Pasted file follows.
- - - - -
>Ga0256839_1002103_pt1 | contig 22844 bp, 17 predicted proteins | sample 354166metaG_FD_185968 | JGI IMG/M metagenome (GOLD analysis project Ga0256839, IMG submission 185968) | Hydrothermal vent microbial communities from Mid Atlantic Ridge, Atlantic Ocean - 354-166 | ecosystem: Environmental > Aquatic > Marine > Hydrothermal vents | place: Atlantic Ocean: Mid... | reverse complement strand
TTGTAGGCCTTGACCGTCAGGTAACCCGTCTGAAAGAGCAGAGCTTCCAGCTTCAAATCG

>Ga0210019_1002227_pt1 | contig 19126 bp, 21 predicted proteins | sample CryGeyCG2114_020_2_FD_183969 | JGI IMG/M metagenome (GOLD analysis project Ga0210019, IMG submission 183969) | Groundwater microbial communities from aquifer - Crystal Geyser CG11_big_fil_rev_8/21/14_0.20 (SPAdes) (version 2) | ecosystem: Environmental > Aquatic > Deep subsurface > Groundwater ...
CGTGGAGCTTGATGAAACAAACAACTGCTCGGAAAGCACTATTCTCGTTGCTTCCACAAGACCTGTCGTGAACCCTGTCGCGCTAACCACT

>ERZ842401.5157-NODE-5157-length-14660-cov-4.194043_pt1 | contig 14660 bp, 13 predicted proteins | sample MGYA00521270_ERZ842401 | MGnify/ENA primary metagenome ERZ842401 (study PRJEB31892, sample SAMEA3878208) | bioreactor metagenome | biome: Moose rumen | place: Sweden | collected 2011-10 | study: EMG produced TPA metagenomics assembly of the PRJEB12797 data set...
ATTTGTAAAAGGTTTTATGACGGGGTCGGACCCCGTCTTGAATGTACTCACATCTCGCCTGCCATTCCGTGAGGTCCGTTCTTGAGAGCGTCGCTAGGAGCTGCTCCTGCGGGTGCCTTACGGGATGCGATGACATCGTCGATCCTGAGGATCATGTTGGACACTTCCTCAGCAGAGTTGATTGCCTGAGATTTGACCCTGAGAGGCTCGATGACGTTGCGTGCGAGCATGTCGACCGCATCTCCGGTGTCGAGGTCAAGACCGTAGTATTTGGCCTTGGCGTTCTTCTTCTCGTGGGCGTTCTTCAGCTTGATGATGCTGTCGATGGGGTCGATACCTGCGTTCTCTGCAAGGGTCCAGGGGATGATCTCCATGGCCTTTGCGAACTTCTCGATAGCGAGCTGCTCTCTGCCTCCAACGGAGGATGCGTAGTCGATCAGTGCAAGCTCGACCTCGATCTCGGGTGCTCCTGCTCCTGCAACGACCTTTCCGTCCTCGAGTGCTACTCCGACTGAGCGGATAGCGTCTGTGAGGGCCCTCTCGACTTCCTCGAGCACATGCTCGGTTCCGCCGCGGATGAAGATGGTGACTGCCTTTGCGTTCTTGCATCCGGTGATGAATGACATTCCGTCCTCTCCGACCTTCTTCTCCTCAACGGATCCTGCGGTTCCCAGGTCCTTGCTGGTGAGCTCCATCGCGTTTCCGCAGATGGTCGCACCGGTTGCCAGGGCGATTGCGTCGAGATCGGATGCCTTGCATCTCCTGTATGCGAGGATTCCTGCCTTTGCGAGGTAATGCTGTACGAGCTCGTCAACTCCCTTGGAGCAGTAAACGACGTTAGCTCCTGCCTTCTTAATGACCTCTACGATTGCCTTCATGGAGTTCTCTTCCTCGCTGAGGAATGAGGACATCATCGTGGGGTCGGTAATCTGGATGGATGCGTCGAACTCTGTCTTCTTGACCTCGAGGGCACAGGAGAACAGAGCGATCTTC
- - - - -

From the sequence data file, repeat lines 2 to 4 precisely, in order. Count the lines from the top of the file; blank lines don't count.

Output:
TTGTAGGCCTTGACCGTCAGGTAACCCGTCTGAAAGAGCAGAGCTTCCAGCTTCAAATCG

>Ga0210019_1002227_pt1 | contig 19126 bp, 21 predicted proteins | sample CryGeyCG2114_020_2_FD_183969 | JGI IMG/M metagenome (GOLD analysis project Ga0210019, IMG submission 183969) | Groundwater microbial communities from aquifer - Crystal Geyser CG11_big_fil_rev_8/21/14_0.20 (SPAdes) (version 2) | ecosystem: Environmental > Aquatic > Deep subsurface > Groundwater ...
CGTGGAGCTTGATGAAACAAACAACTGCTCGGAAAGCACTATTCTCGTTGCTTCCACAAGACCTGTCGTGAACCCTGTCGCGCTAACCACT